A historical drama, the series (which will air in January on Amazon.com) centers on a Virginia family whose life is torn apart by the Civil War. It was co-written by Carlton Cuse, who will also serve as an executive producer on the pilot—the same position he held on the hit television series Lost. “It begins with two friends in West Point [USMA], one from the north and one from the south,” explains Wallace. “At the outset of the war, the Virginian elects to free his slaves but still fight for the Confederacy. That is the pivotal starting point for the story.”
Born in Jackson, Tennessee, Wallace grew up in Lynchburg in a split-level brick and frame house off of Langhorne Road. His father, Thurman, was a salesman in the candy business and his mother, Evelyn, served as the secretary of Rivermont Avenue Baptist Church. His parents are both deceased now but his sister, Jane, still lives in Lynchburg. “I was really happy to settle down,” Wallace says of coming to Virginia in 1961. “We had moved from place to place. In three years, I went to five different schools.”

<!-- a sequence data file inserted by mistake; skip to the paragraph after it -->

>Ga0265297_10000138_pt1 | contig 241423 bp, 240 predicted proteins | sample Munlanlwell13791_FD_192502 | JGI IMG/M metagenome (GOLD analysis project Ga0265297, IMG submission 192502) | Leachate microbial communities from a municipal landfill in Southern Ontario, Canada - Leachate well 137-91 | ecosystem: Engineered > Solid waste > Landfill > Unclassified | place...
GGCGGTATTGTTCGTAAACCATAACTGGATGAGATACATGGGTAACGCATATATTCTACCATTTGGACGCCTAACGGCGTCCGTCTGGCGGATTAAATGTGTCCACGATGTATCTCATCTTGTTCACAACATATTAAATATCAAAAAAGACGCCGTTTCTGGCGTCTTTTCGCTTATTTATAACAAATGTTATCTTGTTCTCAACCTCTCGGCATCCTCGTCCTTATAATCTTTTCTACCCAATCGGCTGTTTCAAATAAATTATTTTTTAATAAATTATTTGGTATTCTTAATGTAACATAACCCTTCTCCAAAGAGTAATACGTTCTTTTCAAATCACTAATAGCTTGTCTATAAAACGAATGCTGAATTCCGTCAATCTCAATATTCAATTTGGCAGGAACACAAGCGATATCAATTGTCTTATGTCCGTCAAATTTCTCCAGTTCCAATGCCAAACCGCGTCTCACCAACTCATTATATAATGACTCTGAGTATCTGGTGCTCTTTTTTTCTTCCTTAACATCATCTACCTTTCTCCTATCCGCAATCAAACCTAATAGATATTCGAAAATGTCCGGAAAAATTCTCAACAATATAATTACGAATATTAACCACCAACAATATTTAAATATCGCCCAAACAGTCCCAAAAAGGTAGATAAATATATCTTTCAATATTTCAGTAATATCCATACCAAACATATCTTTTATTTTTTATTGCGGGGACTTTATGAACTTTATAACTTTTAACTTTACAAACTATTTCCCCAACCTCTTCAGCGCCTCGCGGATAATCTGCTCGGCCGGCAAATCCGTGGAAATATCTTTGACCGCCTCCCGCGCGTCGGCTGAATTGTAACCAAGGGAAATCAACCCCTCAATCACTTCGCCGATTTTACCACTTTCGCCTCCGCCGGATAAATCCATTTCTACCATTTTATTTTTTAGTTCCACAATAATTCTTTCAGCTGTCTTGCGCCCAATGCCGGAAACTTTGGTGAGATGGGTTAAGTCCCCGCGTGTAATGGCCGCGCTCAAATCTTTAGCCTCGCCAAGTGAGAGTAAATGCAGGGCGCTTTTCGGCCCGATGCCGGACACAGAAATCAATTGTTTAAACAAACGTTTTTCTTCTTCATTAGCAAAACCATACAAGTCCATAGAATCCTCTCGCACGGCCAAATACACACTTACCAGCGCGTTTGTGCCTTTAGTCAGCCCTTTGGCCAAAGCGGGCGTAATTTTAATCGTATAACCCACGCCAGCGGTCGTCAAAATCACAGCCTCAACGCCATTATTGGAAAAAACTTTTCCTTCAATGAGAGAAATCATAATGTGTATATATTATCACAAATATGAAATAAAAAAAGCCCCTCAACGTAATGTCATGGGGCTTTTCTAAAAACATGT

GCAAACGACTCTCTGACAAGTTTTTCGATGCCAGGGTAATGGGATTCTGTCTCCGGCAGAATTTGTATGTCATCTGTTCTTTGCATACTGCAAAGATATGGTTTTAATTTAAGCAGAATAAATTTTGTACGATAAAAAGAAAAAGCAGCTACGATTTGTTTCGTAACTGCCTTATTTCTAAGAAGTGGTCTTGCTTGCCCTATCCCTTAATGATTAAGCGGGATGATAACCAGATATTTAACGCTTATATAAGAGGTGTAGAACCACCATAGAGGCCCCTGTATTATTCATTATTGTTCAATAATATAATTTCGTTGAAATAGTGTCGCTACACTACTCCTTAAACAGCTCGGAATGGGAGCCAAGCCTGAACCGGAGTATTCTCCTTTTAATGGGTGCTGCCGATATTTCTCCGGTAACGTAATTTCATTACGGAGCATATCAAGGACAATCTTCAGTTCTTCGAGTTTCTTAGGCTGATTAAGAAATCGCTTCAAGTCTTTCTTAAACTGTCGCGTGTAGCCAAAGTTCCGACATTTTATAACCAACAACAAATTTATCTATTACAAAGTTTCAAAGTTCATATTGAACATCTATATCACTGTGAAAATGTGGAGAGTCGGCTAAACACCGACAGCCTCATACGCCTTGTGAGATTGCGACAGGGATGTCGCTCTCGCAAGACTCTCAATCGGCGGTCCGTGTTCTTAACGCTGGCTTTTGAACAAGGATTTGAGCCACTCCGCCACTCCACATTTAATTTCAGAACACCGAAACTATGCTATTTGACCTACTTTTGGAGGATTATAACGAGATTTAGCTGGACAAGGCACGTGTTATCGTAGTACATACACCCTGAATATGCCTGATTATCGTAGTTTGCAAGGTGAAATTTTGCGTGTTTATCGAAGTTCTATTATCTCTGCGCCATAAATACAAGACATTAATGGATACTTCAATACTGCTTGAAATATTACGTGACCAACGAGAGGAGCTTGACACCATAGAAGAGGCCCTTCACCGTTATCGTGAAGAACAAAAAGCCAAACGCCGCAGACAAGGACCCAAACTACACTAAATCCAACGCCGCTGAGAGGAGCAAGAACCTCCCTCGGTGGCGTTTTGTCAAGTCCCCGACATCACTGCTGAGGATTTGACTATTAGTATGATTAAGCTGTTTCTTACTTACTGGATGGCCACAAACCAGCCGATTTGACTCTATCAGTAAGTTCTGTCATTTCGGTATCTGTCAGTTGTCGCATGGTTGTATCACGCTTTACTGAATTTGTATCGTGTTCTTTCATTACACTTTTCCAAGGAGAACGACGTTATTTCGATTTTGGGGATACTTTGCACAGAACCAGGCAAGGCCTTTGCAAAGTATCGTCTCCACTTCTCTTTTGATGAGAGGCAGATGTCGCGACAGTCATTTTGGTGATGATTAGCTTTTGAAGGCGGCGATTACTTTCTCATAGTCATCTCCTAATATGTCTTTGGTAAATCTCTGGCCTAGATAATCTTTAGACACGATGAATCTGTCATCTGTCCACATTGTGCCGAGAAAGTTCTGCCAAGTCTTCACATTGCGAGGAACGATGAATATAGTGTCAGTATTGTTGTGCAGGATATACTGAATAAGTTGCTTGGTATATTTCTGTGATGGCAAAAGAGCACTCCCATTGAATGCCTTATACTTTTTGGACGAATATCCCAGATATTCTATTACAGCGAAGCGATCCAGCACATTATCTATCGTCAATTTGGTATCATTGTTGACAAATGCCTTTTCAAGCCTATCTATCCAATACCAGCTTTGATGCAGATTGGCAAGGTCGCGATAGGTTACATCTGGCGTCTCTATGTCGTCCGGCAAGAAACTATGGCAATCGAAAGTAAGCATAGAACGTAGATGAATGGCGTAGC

He discovered his talent for writing early in life. “My father was a natural storyteller,” he says, adding that his dad also encouraged him to read. He honed his skills through elementary and middle school and sought out creative writing classes in high school. “When a teacher would say ‘write an original story,’ I would be eager to do it,” he says, adding that he often wrote about his extended family, his aunts and uncles: “Most of my stories were anchored in laughter.”
After graduating from Duke with a degree in religion and completing another year there at the Divinity School, Wallace—who had a strong religious upbringing—moved to California and began writing screenplays and novels. He worked with television producer Stephen J. Cannell (The A-Team, The Rockford Files and 21 Jump Street), writing for television series in the late 1980s and early 1990s. His work in feature films took off after writing Braveheart, which was released in 1995 and starred Mel Gibson. (Wallace won both Oscar and Golden Globe nominations for the film, as well as the Writers Guild Award for Best Screenplay.)